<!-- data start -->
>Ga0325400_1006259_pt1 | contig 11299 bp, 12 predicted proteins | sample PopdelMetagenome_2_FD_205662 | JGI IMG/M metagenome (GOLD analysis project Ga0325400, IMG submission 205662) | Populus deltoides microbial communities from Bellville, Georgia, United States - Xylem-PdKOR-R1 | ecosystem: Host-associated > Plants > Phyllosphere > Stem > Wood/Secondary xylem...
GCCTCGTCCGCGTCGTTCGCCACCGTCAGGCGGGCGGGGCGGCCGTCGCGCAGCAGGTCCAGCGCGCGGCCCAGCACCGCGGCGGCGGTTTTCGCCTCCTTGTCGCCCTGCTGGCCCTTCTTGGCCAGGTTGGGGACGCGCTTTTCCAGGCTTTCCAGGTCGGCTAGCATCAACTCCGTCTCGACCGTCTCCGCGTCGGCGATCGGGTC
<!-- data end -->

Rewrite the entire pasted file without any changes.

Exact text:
>Ga0325400_1006259_pt1 | contig 11299 bp, 12 predicted proteins | sample PopdelMetagenome_2_FD_205662 | JGI IMG/M metagenome (GOLD analysis project Ga0325400, IMG submission 205662) | Populus deltoides microbial communities from Bellville, Georgia, United States - Xylem-PdKOR-R1 | ecosystem: Host-associated > Plants > Phyllosphere > Stem > Wood/Secondary xylem...
GCCTCGTCCGCGTCGTTCGCCACCGTCAGGCGGGCGGGGCGGCCGTCGCGCAGCAGGTCCAGCGCGCGGCCCAGCACCGCGGCGGCGGTTTTCGCCTCCTTGTCGCCCTGCTGGCCCTTCTTGGCCAGGTTGGGGACGCGCTTTTCCAGGCTTTCCAGGTCGGCTAGCATCAACTCCGTCTCGACCGTCTCCGCGTCGGCGATCGGGTC